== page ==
The 34-story apartment tower known as Annie B planned at the northeast corner of West 12th and San Antonio Streets in downtown Austin’s west end has reached a critical milestone towards construction this week, with the city’s Design Commission voting to recommend the project for its density bonus at its meeting Monday. Rising 400 feet at 416 West 12th Street, the tower plan by local developer Stratus Properties finds its unique name from Annie Webb Blanton, the first female president of the Texas State Teachers Association and one of the founders of the Delta Kappa Gamma society that has operated its headquarters at the nearly half-acre tract since 1956.
The pending demolition of the midcentury DKG building was a point of contention for local preservationists concerned that the tower project would erase the organization’s long history as a professional society for women educators — an ironic position considering the primary advocates for the tract’s redevelopment were the current members and local leadership of DKG, who argued the new building would maximize the value of their property and ensure the nonprofit’s future. The structure’s presence on the National Register of Historic Places gave members of the Historic Landmark Commission pause, but the lack of a supermajority vote to initiate historic zoning on the site and subsequent downtown mixed-use rezoning approvals by the Planning Commission and City Council ultimately gave the project a green light.
The tower itself, known internally as Block 150 after its number on Edwin Waller’s original city plan, is the work of Chicago-based architects Solomon Cordwell Buenz, along with local assistance from landscape designers Blacksmith Collaborative, architects and interior designers Clayton Korte, and civil engineers GarzaEMC.
The structure contains an estimated 316 apartment units above ground-level retail space and an eight-level parking podium with 340 spaces — that’s a parking ratio of 1.07, with the roughly 150,000-square-foot garage not counted against the building’s density bonus area of 345,421 square feet, although we could easily change that.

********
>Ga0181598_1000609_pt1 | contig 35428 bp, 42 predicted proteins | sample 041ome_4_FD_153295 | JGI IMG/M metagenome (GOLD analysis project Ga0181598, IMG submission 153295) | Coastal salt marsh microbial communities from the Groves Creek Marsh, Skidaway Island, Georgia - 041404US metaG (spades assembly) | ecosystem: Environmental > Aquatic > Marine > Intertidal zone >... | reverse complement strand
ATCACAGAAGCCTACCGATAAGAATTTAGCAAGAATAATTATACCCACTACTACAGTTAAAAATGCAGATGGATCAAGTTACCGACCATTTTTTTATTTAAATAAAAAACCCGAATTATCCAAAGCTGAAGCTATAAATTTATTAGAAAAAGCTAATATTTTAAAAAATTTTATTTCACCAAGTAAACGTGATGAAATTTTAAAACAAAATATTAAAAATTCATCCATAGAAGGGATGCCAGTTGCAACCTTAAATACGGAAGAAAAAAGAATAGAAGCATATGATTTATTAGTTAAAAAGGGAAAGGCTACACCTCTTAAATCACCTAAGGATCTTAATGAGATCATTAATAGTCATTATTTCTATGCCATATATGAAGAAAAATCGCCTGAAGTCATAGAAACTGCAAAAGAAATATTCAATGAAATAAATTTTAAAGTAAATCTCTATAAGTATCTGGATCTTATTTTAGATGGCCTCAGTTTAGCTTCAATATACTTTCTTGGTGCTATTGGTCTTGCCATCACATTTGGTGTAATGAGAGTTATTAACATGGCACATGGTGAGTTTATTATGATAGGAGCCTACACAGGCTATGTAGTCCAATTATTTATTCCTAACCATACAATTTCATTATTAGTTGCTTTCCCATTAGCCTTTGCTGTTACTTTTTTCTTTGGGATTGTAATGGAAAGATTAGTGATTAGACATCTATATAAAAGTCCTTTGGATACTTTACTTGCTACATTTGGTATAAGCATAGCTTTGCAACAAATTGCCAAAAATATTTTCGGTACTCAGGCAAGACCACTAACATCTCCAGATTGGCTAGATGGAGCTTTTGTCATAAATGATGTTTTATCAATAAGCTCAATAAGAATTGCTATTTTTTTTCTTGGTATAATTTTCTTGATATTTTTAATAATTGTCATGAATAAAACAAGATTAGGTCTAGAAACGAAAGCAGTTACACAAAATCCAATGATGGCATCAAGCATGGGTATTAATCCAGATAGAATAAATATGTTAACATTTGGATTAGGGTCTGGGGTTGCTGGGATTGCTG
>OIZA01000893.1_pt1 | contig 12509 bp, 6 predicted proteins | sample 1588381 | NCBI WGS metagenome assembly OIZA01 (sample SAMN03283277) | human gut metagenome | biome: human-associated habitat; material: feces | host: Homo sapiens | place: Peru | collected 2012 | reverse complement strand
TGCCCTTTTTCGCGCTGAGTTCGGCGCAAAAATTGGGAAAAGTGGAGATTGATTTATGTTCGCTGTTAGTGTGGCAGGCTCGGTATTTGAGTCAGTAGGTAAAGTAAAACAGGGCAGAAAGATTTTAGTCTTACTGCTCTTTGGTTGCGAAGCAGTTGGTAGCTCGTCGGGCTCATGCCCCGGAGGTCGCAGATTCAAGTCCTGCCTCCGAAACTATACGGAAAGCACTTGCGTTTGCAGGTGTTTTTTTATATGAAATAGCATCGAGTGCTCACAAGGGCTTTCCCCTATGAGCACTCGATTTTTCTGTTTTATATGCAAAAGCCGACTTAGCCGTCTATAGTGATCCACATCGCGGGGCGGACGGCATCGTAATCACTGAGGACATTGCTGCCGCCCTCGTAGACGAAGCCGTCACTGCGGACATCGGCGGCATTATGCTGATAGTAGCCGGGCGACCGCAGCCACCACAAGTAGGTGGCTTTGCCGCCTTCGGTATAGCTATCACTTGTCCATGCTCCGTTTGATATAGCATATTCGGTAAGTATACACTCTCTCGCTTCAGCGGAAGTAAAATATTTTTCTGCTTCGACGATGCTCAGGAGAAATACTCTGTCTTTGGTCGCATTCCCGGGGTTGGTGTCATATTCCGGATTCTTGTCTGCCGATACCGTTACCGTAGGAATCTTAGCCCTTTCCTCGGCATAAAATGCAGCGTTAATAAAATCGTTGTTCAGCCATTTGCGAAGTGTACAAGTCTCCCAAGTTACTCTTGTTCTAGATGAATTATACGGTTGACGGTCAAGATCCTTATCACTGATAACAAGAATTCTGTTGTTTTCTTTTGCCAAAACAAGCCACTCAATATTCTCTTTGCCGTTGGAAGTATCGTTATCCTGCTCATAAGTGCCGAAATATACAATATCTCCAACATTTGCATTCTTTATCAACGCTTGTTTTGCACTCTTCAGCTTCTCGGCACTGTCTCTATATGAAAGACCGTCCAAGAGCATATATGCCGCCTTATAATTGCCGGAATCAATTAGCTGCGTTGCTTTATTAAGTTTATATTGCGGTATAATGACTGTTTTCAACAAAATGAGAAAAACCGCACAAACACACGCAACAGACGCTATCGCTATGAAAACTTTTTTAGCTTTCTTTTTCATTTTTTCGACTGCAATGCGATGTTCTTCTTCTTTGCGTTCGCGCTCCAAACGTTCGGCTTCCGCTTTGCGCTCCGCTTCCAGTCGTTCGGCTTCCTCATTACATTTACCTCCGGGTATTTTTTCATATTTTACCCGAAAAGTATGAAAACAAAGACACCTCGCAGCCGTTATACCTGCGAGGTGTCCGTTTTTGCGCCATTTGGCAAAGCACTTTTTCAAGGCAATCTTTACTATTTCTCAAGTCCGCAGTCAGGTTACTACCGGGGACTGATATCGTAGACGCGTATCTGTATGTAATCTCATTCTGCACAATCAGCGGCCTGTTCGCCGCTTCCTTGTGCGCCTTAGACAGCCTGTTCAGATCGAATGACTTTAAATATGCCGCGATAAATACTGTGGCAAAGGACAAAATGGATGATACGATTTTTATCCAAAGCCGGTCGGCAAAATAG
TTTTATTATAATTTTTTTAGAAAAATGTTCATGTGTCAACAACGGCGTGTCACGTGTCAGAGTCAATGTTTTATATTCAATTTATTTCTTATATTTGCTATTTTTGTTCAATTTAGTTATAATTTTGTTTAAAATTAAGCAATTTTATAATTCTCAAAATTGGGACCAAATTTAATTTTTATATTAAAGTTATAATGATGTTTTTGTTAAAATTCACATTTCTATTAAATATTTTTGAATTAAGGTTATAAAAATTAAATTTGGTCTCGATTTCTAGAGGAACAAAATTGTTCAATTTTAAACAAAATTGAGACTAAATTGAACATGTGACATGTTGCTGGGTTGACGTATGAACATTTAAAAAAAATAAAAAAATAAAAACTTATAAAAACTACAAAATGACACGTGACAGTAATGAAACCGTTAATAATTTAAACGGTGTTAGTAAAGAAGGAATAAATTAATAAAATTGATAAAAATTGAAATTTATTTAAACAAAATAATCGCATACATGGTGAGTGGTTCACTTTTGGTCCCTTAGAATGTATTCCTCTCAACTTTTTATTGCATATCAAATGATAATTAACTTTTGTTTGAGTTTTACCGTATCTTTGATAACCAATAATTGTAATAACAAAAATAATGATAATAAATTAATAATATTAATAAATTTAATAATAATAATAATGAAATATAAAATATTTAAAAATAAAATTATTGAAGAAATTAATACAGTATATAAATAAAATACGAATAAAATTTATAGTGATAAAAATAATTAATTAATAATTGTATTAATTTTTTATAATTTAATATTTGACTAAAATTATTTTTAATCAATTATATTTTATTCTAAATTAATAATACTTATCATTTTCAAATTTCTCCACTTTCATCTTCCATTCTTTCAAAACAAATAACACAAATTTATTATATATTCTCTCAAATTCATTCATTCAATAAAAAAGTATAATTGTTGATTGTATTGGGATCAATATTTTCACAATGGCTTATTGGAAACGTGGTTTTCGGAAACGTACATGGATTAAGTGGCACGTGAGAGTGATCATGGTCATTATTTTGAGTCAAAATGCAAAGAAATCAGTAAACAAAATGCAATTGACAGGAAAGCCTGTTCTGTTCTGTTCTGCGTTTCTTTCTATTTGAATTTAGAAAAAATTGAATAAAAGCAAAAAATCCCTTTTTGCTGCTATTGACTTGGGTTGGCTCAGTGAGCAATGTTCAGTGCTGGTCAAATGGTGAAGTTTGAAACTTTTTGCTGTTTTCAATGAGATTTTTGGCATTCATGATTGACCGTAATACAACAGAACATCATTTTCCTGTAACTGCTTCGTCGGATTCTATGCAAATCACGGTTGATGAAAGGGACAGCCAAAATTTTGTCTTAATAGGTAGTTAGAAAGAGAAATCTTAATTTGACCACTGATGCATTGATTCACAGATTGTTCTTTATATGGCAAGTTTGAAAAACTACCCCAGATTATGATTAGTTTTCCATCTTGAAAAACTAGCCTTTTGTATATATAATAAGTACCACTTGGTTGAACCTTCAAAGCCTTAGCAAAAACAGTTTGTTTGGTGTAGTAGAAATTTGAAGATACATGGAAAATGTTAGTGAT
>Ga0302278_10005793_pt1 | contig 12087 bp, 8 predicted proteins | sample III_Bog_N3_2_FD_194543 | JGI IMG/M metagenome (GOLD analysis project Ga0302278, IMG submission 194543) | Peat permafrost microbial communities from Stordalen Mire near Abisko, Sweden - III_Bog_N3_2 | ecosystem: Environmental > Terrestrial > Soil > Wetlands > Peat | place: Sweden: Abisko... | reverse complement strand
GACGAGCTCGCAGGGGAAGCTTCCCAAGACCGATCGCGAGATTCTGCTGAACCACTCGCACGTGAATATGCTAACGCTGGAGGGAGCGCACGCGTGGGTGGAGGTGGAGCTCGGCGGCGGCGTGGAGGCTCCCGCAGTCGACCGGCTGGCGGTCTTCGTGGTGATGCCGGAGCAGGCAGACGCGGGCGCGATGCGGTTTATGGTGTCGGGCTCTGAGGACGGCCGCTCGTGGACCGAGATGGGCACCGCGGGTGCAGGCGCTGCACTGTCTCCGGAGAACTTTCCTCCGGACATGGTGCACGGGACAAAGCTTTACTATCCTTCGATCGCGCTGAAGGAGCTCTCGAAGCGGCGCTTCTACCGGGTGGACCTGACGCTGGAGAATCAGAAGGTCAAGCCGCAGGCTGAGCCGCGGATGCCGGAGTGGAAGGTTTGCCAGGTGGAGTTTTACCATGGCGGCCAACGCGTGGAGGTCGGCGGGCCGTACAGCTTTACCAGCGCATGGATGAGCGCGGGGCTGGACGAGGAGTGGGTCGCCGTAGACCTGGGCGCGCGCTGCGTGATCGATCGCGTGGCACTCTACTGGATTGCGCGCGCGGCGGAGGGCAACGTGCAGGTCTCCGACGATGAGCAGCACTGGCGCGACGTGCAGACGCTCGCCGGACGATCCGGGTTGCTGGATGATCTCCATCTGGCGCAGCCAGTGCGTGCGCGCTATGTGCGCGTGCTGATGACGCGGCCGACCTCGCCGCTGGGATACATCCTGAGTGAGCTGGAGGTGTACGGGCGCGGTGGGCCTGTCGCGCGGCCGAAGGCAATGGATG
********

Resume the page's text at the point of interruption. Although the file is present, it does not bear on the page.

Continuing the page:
The project’s total ground-level amenity space of nearly 9,000 square feet is split between a public art gallery at the base of the tower — something we’ve seen around here a few times before — and a unique detached restaurant space next door to the tower inside the historic A.O. Watson House, which is part of the land assembly being developed and will be preserved and converted for public use. The building’s density bonus application also mentions an outdoor “commemorative garden” celebrating the history of the DKG society.
While we’re never going to get too excited about the parking podiums incentivized by our current development code, the dark masonry design of the tower’s lower levels is an attractive use of materials reminiscent of some of the better warehouse-inspired projects we’ve seen recently in East Austin — but when viewed in full with its upper glass tower portion, the overall form of the building reminds us of nearby midcentury masterpiece Westgate Tower, not a bad nod to the modernist past of this property or the architectural character of many other buildings in the region.
At 400 feet, Annie B represents a new milestone for height on the quieter west side of downtown. That’s a trend we’ve long expected, and with multiple taller-than-usual projects in the works west of the Capitol, we’re thinking this is only the beginning — after all, Project Connect’s new rail line running down Guadalupe Street just one block east from this tower site expects to build a station serving this region somewhere between 12th and 14th Streets, making this area downright transit-oriented. We’re just going to leave these two parking articles here for you to read.
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